The other day I was walking across campus here at Brigham Young University (BYU) and started reflecting upon my last 5 years here. Time has gone fast as I've run track & field, and earned my bachelors/masters degree in information systems. I don't think it's really hit me that I'm almost finished with my formal education (I'm not sure that it really will since I have a track meet during graduation ceremonies). Five years. Wow, that's half a decade. But what have I really learned during that time? I feel like I can tell you a lot of disjointed facts from a multitude of topics, but as for laying out my acquired knowledge in a cohesive and well thought-out manner would be difficult. Yet, I know that I've learned volumes of important and applicable knowledge. My educational reflections seem contradictive in many ways.

My last year here has been stretched out so that I could finish my sports eligibility. I've taken up a minor in Scandinavian Studies and have only participated in a couple of information systems courses. I think this wandering educational focus has added to my loss of direction and academic purpose. I feel like the times when I was learning the most and when I was sure of my academic direction was when I was being challenged, pushed to my mental limits. I did have some tough classes/semesters (like the IS core my junior year). The information systems program here encourages us to be self-motivated learners. This is where I feel I've accomplished the most and received the most satisfaction. The internet has been an incredible tool to me. With a little research (and some factual filtering) you can educate yourself about nearly anything. What an amazing tool.

I come from an agricultural area of central Washington state in the United States. Our local Public Utility District (PUD), the Grant County PUD, has installed a fiber optic network called Zipp. It brings fiber to every power meter in the county. What an amazing opportunity this is! Some outdated, incompetent, sticks-in-the-mud have criticized the costs of such a system, but little do they know. The business, technological, educational, etc. opportunities of high-speed internet are explosive. Never did I realize the role the internet would play in my life when I first experienced it in 1996 on a Netscape browser, 28.8 Kbps modem, and images disabled (to make things bearable). Never in my wildest dreams did I comprehend the doors the internet could open to areas like central Washington. I left the U.S. to spend two years in Denmark and when I got returned -- bang -- the world was forever changed by the internet.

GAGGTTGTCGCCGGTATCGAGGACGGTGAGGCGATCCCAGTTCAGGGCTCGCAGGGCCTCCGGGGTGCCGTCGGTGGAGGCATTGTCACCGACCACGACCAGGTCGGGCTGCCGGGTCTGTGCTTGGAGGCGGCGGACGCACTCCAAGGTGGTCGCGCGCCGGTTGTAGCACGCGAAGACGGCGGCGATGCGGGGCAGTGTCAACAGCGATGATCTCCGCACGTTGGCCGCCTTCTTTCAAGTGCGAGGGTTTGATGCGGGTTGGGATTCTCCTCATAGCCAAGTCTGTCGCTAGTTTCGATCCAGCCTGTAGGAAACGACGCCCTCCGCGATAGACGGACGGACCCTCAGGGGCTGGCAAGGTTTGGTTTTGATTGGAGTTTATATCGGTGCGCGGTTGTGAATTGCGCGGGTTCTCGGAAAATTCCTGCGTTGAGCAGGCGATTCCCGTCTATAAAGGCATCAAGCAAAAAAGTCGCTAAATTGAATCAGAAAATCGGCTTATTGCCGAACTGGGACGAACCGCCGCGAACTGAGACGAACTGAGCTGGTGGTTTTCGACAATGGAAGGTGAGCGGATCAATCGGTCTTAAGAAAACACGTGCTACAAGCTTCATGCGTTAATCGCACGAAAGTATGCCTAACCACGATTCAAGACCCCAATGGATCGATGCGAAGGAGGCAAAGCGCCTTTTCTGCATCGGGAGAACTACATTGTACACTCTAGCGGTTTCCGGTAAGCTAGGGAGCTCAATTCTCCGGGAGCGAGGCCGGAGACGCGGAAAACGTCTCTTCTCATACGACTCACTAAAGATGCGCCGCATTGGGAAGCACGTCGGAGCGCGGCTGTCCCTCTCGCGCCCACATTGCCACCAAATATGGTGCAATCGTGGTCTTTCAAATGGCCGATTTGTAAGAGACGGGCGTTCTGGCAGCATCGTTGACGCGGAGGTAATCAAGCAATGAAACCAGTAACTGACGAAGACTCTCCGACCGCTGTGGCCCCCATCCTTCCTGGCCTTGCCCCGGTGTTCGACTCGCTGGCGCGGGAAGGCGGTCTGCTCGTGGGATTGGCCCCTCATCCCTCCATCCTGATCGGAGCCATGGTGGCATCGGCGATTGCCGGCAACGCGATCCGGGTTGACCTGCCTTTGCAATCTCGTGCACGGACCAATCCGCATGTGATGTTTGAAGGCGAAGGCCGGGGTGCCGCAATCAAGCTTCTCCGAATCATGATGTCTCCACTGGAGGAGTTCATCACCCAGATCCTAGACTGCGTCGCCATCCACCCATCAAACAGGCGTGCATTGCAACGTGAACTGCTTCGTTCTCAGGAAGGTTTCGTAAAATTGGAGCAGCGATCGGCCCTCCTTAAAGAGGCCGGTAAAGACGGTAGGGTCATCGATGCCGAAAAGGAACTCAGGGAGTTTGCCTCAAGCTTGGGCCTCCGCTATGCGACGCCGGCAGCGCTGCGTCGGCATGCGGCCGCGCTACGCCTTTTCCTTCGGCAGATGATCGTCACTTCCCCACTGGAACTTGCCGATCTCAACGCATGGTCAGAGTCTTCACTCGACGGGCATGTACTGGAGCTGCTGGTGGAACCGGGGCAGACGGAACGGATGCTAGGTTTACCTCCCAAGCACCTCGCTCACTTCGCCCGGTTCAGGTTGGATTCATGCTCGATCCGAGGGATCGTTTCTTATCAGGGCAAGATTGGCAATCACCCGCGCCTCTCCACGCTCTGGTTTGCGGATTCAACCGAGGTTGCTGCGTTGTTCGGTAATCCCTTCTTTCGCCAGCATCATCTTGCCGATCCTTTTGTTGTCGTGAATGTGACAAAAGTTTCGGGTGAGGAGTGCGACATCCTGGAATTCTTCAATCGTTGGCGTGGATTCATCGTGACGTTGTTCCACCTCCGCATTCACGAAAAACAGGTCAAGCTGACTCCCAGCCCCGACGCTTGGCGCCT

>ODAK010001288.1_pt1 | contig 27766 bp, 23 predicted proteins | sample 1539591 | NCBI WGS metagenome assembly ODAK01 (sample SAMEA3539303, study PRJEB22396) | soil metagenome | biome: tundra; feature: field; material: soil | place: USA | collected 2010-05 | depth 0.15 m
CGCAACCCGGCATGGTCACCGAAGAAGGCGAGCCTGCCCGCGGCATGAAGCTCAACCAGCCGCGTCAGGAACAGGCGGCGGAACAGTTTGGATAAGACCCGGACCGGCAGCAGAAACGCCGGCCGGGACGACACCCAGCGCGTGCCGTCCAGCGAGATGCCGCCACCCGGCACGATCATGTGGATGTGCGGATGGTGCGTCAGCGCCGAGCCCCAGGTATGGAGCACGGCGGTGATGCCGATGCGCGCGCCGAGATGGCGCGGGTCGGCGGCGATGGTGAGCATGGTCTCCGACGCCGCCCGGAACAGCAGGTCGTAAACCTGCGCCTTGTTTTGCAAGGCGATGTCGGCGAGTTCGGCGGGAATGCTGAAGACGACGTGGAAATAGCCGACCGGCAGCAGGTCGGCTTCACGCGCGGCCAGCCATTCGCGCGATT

So, even though I find it hard to come to grasps with everything that I've learned over the past 5 years, I know that I've been taught one thing -- one very important thing -- and that is to learn. I've been taught both "how" to learn and been instilled with the "desire" to learn. I guess my mother was one of the biggest influences in my life, especially in regards to this. She realized the power of knowledge and education. Besides being a wonderful mother, she was a tutor/teacher. Later she became a World Book encyclopedia saleslady (one of their best). Often, when we went to her with questions her reply would be, "go look it up," and off to the encyclopedias we went. I realized that knowledge was always out there, we just had to find where it was located, and for that I am eternally indebted to her.

It is for this reason that the internet has been so life changing. It is a place where knowledge can be collected, cataloged, and analyzed. Did my 19th century ancestors living on Danish farms ever think that such a tool would be developed? They probably had a simple hope to receive an education in arithmetic, spelling, reading, writing, etc. Wow, we have so much to be grateful for.

Well, this ends far from where I began but I guess that it how much of my thought pattern (and internet browsing) goes (thank goodness for Mozilla Firefox tabbed browsing). Hope my writing has maybe inspired you to also make a habit of lifelong learning.